От политики «четырех чисток» к созданию ревкомов в Хулун-Буире (к реконструкции событий начального этапа «культурной революции»)
Bazar D. Tsybenov Tsybenov, Institute for Mongolian, Buddhist and Tibetan Studies, Siberian Branch of the RAS, Tsyden S. Ochirov, Institute for Mongolian, Buddhist and Tibetan Studies, Siberian Branch of the RAS
Introduction. Peculiarities of the 'Cultural Revolution' in China's national regions remain a poorly studied issue in modern Oriental studies. In this regard, Hulunbuir league of the Inner Mongolia Autonomous Region had been a strategically important and geopolitically significant region of the country. This territory bordered on the Mongolian People's Republic and the USSR, therefore the central government of China considered its population potentially dangerous and marginal. The People's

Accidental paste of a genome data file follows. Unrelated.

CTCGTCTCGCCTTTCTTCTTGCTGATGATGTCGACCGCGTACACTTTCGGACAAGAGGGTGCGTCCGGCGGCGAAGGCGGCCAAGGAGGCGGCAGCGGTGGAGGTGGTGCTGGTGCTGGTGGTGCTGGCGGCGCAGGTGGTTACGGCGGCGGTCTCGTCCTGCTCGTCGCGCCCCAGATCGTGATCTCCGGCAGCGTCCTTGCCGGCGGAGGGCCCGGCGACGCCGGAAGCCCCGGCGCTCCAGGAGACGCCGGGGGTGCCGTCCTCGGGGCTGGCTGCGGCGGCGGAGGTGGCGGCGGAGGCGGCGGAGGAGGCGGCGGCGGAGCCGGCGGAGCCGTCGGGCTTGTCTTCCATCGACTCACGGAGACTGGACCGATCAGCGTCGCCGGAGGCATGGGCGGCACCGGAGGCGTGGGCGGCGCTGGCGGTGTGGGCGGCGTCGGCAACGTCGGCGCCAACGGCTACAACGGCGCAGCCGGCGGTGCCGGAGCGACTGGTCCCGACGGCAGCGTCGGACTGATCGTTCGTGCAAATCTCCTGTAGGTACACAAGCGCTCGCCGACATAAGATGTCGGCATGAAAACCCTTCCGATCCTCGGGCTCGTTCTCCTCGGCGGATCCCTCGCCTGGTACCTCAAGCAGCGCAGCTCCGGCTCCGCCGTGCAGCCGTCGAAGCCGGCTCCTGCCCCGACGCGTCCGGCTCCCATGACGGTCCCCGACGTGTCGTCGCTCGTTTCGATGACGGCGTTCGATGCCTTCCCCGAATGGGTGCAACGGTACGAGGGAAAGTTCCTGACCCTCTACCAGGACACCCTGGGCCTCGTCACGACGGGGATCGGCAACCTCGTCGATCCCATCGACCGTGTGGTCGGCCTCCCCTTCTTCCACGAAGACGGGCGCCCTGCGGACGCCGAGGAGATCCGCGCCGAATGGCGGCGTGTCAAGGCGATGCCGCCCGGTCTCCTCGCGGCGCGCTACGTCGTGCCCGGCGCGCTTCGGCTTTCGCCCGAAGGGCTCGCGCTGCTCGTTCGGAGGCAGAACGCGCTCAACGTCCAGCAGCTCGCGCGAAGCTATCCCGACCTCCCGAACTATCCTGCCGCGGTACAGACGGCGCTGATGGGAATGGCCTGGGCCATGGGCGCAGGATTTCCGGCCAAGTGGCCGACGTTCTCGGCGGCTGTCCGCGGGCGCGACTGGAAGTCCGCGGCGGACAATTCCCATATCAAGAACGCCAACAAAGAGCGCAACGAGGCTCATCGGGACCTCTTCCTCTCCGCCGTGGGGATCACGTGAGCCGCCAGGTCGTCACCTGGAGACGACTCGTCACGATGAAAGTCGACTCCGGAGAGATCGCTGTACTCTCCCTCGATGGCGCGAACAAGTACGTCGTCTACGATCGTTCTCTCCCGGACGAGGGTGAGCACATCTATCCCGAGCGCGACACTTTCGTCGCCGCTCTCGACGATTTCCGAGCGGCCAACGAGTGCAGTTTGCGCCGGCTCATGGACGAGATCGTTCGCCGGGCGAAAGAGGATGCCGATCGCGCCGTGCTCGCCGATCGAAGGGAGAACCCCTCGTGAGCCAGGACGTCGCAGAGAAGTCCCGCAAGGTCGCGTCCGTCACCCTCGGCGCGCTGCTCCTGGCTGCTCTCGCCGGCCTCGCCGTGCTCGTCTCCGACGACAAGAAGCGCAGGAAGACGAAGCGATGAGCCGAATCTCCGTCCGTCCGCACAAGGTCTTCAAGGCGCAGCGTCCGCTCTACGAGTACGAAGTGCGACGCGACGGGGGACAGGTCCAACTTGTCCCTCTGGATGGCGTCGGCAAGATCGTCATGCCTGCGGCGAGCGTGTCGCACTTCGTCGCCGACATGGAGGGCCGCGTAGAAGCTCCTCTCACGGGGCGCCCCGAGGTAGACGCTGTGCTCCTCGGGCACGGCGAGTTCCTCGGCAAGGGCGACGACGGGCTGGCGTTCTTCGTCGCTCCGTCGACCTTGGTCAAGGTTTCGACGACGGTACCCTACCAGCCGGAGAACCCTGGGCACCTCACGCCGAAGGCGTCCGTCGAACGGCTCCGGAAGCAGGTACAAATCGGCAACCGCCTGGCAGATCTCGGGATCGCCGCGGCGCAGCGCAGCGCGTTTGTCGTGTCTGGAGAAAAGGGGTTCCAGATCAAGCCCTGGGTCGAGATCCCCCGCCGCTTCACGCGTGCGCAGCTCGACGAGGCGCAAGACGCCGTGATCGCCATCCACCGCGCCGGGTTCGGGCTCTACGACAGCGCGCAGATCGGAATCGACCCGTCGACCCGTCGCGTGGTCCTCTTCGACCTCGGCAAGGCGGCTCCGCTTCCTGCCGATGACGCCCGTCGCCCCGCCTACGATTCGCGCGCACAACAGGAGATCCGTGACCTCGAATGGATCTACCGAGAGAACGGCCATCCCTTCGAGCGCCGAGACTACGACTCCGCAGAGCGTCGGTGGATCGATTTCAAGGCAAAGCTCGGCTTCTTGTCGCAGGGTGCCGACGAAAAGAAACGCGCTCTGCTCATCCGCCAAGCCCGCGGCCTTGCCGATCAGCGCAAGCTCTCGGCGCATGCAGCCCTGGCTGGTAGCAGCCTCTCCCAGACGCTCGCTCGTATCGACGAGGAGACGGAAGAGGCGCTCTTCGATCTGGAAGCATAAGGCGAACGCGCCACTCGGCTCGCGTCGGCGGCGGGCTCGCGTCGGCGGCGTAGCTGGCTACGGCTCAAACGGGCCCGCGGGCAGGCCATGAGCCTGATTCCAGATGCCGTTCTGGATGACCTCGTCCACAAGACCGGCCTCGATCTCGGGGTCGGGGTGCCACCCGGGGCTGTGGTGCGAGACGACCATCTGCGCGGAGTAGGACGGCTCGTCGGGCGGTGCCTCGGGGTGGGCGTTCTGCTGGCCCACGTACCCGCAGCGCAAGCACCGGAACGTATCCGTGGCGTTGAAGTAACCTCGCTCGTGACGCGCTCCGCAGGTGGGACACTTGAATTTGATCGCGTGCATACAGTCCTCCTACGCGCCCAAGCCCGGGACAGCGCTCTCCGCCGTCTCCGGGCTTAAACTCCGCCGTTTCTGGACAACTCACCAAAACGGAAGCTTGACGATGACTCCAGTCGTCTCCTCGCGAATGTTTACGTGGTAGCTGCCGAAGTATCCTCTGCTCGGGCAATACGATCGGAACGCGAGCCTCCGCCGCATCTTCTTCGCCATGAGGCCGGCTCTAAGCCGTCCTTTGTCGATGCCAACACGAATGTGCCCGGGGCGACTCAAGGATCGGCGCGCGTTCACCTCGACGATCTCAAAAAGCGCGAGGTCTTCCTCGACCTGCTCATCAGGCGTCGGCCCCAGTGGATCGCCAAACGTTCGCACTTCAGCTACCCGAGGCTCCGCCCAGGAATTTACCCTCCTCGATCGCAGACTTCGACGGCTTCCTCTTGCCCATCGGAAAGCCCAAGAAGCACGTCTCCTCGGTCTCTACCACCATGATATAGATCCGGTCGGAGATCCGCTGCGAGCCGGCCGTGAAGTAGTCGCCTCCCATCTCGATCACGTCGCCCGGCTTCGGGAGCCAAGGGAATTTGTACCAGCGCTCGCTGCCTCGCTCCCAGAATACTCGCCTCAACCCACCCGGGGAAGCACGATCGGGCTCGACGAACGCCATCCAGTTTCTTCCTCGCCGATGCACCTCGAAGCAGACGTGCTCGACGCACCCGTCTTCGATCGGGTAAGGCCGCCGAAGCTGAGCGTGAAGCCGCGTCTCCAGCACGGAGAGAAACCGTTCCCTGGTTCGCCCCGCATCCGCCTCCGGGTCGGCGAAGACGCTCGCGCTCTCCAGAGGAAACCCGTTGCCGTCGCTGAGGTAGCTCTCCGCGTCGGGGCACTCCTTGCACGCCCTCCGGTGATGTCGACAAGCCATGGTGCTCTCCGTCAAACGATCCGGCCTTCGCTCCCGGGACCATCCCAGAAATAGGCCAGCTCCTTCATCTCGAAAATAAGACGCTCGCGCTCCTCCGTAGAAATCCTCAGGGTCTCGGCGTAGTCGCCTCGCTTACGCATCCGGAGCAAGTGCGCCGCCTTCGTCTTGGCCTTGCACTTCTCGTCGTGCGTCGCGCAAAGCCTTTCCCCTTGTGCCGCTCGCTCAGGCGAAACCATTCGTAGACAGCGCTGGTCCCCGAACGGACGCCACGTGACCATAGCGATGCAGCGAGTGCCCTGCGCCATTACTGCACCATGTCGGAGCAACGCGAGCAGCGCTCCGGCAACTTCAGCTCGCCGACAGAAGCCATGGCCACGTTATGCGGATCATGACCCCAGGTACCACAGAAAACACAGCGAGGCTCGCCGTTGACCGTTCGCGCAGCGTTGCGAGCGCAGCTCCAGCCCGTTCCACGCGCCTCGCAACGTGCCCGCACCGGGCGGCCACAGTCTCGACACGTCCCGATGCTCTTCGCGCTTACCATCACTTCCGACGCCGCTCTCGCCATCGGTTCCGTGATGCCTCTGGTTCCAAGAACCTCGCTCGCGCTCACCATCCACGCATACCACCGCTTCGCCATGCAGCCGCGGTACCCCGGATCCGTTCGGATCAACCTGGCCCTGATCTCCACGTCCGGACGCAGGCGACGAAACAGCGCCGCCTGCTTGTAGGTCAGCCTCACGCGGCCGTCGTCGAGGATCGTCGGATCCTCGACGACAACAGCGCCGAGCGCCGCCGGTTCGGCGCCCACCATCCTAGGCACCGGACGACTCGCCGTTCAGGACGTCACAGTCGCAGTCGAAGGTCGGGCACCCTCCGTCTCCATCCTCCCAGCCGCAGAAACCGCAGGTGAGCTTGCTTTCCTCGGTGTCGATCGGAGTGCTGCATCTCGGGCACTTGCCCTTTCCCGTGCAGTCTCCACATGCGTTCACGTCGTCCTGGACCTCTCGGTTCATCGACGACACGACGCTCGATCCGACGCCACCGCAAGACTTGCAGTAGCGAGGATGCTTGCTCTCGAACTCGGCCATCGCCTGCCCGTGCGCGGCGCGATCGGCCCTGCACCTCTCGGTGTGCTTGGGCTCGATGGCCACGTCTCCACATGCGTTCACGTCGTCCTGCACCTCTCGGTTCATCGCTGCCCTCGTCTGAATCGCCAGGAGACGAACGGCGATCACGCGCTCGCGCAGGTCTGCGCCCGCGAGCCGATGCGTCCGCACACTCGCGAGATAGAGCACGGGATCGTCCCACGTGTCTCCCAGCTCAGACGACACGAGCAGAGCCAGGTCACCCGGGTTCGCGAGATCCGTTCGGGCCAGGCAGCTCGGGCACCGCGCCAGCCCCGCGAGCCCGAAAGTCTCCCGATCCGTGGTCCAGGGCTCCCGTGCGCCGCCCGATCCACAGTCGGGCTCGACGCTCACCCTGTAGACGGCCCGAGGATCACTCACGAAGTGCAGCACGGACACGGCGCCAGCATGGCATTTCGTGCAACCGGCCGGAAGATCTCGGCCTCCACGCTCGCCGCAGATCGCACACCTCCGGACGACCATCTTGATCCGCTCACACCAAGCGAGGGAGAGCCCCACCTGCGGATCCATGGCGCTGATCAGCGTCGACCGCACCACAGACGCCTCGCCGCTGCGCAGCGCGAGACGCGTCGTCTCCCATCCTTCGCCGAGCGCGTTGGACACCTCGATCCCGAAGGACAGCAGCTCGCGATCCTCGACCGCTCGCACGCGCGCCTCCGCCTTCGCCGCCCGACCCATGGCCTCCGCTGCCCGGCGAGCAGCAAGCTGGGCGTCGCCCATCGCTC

... utionary Party of Inner Mongolia had two party factions in Hulunbuir league: the 'unification' faction, and the 'justice' one. The Maoists viewed the 'Mongol Unification' faction of the People's Revolutionary Party of Inner Mongolia as a particularly dangerous, separatist trend. Goals. The paper aims to examine the political events and facts that took place in Hulunbuir league in 1965–1968. Objectives. Chronologically, the first objective is to examine the ideological and political campaigns —struggle against the 'Four Olds', and the 'Four Purges' — as a prehistory to the 'Cultural Revolution'. The second objective is to analyze the cardinal changes that took place in the leadership of the party committee and local authorities in 1966–1968. The third problem studied deals with repressive activities of the Red Guards and Zaofan in Hulunbuir league, their division into two fighting camps. The fourth objective is to examine the creation of the aimag revolutionary committee and its activities in 1968. Materials. The work analyzes three collections of official documents published in the PRC. The information thereof is supplemented with materials from works by Russian and foreign authors. The article provides a comparative analysis of events and facts, translates some terms from Mongolian and Chinese. Results. The introducing part the paper examines a prehistory of the 'Cultural Revolution', the ideological and political campaigns. Its main part studies the events of the 'Cultural Revolution' in the region. In July of 1966, a special working group arrived in Hailar on behalf of the CPC Northern Bureau. Members of this group were cadre Party workers from Hubei and Shanxi provinces. In September of 1966, Party Committee Secretary of Hulunbuir league Qi Junshan and Deputy Secretary Zhargal were dismissed from their posts. Red Guards appeared in Hulunbuir in August of 1966 and began organizing 'struggle meetings'. They actively recruited local Mongolian youth. In 1967, the Red Guards in Hulunbuir split into two opposing factions. They were confronting each other and for a while forgot about 'class enemies'. Activities of the Red Guards were out of control of the regional authorities, and the situation needed stabilization. In March of 1967, the State Council and the Central Military Commission of the People's Republic of China decided to create a military council in Hulunbuir league, also referred to as 'the first line to contain the Revolution and stimulate production'. On December 20, 1967, a revolutionary committee was formed in Hailar. In March of 1968, Shangmin, a loyal follower of Mao Zedong, became the leader of the revolutionary committee. Making false accusations, he intensified repressions against members of the 'Mongol Unification' faction. Conclusions. Political events in Hulunbuir league in 1965–1968 were directly related to the situation in the whole autonomous region and country. Repressions against members of the 'Mongol Unification' faction were a distinctive feature of the repressive policy in the region. Still, the appointments of cadre Party workers from central provinces are a poorly understood issue. So, the 'Cultural Revolution' in this territory of Inner Mongolia obviously has local features that require further scientific research.